Okay, yeah, I think that by and large the more material cost pressures that we've seen have been limited to the Permian and the U.S. on conventional market. The rest of the world -- they're beginning to see some cost pressures but not of the same -- it's really as though the future rates have declined in the rest of the world probably have stopped and so you're probably leveling out there so you're beginning to see a little tension there. Whereas in the Permian, you are actually beginning to see cost increases. I'd like to take a moment though and acknowledge that we're largely protected in our Permian cost structure this year because of the contracting strategies that we have followed. And this is again, one of the benefits of having a 20 rig program that has been long planned and we're well disciplined around it that's allowed us to line out all of the services and contract arrangements that we have needed well in advance, and so we have about two-thirds of our spending this year that's either occurring at known prices or index costs or have cost containment capabilities built into them.

Neil Mehta -- Goldman Sachs -- Analyst

Thanks, Pat. The follow-up question is, how do you get comfortable of the management teams that the company is not underinvesting one of your peers is out taking a much more aggressive approach around capital spend over the next couple of years. And I guess one of the things that we hear when people push back on our view on the company is that the fear is that you're in harvest mode right now, but we're gonna go into early next decade, and what are the projects that will drive the next wedge of ultimately cash flow growth that enables you to replenish the portfolio and off-set the declines? So I wanted you to respond to that narrative because it's out there in the market.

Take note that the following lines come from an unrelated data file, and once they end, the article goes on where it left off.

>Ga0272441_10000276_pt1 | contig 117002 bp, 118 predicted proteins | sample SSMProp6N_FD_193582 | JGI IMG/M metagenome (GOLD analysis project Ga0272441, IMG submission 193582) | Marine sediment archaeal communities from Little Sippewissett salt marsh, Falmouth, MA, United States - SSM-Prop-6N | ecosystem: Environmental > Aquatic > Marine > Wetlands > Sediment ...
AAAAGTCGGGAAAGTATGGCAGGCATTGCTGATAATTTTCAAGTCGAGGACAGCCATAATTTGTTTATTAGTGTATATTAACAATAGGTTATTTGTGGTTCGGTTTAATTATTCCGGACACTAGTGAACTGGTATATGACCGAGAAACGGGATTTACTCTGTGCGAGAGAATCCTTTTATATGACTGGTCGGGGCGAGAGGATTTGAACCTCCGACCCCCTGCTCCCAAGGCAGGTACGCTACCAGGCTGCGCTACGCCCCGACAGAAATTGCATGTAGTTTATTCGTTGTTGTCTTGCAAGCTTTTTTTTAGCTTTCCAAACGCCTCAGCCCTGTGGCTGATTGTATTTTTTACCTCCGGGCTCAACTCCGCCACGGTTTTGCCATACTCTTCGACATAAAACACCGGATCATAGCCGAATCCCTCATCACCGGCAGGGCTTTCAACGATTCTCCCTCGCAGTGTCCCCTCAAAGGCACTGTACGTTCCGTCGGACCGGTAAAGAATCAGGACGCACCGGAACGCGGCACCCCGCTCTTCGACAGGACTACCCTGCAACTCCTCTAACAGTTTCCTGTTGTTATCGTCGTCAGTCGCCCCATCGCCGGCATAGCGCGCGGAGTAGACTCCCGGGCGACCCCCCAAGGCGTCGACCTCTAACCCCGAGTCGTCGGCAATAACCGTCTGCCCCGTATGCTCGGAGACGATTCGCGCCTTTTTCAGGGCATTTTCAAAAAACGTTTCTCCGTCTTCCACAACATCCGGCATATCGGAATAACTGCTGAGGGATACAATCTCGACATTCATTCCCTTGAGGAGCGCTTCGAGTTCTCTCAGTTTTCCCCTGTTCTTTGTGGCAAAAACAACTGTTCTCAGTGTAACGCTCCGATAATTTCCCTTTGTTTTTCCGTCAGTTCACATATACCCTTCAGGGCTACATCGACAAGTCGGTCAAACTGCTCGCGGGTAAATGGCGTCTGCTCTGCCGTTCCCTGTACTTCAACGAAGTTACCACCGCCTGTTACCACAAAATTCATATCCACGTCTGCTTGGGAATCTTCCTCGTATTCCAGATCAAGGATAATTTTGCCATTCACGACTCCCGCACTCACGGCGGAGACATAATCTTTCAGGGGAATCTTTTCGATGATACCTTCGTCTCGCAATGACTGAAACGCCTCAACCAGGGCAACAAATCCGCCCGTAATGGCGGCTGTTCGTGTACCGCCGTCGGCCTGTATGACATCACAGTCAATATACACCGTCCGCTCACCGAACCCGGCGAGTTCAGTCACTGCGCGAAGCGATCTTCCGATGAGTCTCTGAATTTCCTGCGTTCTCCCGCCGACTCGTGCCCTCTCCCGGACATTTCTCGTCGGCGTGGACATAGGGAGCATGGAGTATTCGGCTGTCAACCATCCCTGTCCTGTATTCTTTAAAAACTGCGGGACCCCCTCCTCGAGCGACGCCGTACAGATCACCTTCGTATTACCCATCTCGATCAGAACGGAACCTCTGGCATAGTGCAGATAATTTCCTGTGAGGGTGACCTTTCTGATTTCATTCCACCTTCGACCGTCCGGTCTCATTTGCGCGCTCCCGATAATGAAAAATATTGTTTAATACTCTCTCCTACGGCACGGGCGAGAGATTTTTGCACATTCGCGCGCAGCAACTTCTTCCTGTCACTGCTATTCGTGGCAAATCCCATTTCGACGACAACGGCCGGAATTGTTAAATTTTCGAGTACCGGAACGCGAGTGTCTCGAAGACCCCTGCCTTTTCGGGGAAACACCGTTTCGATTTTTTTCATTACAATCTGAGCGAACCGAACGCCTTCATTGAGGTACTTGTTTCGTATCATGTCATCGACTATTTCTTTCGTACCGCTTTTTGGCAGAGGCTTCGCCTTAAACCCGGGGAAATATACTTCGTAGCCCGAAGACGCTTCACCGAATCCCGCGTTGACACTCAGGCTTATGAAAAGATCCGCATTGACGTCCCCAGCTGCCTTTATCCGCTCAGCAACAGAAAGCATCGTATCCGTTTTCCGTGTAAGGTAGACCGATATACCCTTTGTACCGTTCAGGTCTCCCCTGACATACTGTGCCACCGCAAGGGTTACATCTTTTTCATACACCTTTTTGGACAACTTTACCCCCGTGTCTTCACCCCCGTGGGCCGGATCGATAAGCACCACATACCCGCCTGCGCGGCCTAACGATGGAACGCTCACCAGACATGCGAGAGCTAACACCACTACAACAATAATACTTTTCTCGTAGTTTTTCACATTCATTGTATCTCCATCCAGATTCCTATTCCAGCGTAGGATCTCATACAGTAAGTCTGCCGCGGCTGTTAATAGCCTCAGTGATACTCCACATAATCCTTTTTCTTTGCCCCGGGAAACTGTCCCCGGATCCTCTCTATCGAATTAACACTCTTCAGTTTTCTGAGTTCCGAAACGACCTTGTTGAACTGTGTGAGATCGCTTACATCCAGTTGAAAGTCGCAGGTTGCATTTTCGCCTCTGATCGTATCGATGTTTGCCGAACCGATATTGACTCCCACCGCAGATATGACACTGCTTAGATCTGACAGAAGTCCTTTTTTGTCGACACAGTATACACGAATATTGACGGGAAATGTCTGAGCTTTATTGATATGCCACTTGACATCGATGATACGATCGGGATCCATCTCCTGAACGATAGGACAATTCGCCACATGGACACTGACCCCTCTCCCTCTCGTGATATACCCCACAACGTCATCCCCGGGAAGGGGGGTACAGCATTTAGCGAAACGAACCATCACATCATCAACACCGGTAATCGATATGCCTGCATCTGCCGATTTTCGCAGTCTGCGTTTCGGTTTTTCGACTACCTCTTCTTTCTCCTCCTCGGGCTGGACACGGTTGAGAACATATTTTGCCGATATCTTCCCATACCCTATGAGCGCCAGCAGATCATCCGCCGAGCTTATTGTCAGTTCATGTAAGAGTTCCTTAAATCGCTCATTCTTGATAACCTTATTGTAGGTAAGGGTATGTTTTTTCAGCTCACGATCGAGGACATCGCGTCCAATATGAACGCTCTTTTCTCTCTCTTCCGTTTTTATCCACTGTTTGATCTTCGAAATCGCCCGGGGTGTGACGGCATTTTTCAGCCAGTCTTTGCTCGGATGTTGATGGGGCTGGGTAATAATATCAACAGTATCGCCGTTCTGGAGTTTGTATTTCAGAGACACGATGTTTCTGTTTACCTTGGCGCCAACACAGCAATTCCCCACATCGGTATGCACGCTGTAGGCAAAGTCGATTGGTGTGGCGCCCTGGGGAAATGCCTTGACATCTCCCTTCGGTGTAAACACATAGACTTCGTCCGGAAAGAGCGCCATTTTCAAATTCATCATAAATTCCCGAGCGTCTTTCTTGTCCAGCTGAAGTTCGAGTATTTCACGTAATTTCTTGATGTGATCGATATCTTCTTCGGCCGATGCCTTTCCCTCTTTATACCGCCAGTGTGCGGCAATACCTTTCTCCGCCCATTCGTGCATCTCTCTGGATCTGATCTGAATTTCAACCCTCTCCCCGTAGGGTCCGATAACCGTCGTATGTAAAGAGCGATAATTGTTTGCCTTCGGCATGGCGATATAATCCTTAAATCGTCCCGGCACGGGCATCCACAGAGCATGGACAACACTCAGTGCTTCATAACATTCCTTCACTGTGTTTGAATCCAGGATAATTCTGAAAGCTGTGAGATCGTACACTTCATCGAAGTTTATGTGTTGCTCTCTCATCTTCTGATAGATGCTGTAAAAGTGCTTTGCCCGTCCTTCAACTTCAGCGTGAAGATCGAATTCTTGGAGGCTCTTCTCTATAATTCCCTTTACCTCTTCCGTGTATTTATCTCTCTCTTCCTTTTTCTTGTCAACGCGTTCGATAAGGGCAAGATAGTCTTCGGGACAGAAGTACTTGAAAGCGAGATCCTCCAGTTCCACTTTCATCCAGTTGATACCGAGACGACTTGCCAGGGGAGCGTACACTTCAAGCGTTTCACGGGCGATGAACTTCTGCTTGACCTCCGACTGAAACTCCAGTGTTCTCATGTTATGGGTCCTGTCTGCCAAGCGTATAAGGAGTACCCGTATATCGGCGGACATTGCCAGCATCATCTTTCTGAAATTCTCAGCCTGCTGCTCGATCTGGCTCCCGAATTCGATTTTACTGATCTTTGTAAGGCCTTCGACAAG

Pat Yarrington -- Vice President and Chief Financial Officer

I think the primary thing that I would say is we're not after volume growth for volume growth's sake. We're after growing value and we have a tremendous portfolio here. We showed a slide back in march that had 40 years of 2P resource development opportunity and is very resource that can be developed at relatively modest capital investment programs. We feel very comfortable about the portfolio that we have and individually we've got line of sight in the unconventional growth between now and into 2022 and then in 2022 we see PCO's, the PCOW, PNP, FJP project first production coming online. So for the next several years, we've got line of sight on very good growth and frankly, a portfolio that allows growth beyond that.

Operator

Thank you. Our next question comes from the line of Doug Leggate from Bank of America, your question please?

Doug Leggate -- Bank of America -- Analyst

Thank you. Good morning, everybody. I'll take my two as well if I may part. I'm afraid I'm going to open up with buyback question again just go back to that very quickly. Just philosophically, I'm guessing buybacks are not something you'd want to chop around quarter to quarter. So I guess my question is: What level of -- what would management need to see to become comfortable to commit to buyback program assuming you would need that to be ratable? And I'm thinking about level of cash in the balance sheet. For the quarter to quarter, what we're seeing is a function of cash tax payments and interest charges and so on. At what point would you be comfortable to say OK now we're ready to get going with this?

Pat Yarrington -- Vice President and Chief Financial Officer